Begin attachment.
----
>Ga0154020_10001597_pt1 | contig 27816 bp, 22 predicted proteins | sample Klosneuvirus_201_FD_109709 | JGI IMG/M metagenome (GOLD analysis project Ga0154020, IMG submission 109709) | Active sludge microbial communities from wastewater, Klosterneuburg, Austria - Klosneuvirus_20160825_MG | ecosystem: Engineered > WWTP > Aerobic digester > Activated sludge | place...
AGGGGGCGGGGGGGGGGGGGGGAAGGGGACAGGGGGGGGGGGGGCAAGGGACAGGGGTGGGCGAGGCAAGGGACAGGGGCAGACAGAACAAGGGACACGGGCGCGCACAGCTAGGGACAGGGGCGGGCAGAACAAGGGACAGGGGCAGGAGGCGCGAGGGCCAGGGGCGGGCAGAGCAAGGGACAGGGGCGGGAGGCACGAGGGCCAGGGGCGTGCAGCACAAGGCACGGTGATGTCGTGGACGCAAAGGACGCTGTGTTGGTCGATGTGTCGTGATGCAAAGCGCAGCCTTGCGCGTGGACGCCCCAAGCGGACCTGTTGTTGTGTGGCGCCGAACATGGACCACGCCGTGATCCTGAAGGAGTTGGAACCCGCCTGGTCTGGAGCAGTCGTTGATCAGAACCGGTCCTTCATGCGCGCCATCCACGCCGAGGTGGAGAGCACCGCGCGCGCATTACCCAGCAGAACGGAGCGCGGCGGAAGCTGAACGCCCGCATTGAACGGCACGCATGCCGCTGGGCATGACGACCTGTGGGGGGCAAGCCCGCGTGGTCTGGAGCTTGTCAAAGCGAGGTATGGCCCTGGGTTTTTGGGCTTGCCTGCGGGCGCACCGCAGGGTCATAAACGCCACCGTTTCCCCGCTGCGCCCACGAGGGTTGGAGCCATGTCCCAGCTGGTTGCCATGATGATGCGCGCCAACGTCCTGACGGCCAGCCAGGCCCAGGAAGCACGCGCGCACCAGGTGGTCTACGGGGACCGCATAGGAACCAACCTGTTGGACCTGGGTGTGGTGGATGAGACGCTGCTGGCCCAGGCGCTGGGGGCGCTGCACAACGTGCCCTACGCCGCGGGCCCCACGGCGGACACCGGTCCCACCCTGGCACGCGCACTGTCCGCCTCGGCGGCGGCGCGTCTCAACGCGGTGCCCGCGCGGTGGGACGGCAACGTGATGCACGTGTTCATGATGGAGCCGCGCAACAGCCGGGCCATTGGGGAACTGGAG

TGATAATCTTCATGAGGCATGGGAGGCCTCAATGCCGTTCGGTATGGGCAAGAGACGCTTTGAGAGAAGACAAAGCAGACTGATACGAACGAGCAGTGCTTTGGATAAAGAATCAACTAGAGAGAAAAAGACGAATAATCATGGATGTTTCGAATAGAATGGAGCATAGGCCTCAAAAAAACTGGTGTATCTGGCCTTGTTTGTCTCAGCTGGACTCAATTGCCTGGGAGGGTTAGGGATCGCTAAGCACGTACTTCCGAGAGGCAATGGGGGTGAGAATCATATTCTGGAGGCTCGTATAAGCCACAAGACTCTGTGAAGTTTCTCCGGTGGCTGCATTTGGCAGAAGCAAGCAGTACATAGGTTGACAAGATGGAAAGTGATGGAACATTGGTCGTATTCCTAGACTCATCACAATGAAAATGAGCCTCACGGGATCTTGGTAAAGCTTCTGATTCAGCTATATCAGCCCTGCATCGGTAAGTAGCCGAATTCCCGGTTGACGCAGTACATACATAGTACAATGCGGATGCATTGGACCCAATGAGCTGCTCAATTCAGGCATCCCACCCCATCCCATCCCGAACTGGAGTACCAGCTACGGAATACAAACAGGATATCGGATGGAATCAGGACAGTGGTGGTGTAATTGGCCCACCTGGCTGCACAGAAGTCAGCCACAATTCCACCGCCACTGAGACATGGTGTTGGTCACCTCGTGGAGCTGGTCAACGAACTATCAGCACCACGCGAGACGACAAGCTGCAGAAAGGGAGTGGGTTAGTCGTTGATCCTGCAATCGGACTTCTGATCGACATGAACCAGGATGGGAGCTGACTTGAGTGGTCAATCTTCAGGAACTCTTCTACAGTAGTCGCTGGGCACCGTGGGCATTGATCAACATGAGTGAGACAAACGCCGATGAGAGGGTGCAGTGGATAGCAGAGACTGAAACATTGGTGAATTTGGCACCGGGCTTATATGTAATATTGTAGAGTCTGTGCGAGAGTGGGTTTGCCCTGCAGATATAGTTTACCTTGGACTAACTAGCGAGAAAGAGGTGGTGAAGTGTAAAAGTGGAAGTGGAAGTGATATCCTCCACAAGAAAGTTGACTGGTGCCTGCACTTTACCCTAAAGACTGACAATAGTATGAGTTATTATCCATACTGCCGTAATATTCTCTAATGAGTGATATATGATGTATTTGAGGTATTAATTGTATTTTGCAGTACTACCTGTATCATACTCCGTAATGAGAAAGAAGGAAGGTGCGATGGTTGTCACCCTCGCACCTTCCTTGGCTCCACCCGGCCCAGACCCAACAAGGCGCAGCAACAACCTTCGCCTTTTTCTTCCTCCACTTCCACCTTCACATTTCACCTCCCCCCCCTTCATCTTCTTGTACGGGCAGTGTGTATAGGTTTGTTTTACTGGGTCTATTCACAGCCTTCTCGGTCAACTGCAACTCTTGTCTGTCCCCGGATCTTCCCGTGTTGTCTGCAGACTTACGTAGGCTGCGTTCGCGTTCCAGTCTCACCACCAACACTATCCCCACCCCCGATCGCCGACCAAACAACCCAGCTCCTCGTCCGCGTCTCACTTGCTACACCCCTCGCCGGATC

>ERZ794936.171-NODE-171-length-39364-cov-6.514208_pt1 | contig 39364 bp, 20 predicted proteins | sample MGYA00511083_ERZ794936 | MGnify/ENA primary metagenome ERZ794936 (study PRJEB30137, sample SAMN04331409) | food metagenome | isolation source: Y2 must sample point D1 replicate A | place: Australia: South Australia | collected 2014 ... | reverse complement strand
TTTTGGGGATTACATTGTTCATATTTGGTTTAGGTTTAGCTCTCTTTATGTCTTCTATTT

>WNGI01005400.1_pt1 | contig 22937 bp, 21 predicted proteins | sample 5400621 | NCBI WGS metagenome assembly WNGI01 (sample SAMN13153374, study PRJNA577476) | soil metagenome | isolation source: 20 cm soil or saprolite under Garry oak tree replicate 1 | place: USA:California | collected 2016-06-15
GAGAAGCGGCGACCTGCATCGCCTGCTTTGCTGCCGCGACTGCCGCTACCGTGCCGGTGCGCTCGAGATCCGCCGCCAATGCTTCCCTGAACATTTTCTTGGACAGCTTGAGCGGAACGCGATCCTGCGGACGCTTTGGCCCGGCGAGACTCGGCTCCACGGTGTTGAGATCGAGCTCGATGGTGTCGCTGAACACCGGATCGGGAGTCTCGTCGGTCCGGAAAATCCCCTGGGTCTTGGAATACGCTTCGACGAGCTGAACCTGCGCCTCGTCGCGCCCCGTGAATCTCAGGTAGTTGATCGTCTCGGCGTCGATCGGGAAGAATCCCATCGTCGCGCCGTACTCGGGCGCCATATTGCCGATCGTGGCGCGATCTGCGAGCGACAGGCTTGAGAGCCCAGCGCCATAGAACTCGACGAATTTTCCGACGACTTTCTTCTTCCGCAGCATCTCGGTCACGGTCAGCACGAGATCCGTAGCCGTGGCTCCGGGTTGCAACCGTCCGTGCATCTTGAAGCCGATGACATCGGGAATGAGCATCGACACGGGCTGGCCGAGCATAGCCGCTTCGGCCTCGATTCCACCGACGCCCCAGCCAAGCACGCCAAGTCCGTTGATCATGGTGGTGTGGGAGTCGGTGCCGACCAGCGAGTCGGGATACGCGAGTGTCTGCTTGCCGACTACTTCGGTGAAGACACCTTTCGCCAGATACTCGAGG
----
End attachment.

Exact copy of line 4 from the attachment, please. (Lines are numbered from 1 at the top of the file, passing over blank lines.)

>ERZ794936.171-NODE-171-length-39364-cov-6.514208_pt1 | contig 39364 bp, 20 predicted proteins | sample MGYA00511083_ERZ794936 | MGnify/ENA primary metagenome ERZ794936 (study PRJEB30137, sample SAMN04331409) | food metagenome | isolation source: Y2 must sample point D1 replicate A | place: Australia: South Australia | collected 2014 ... | reverse complement strand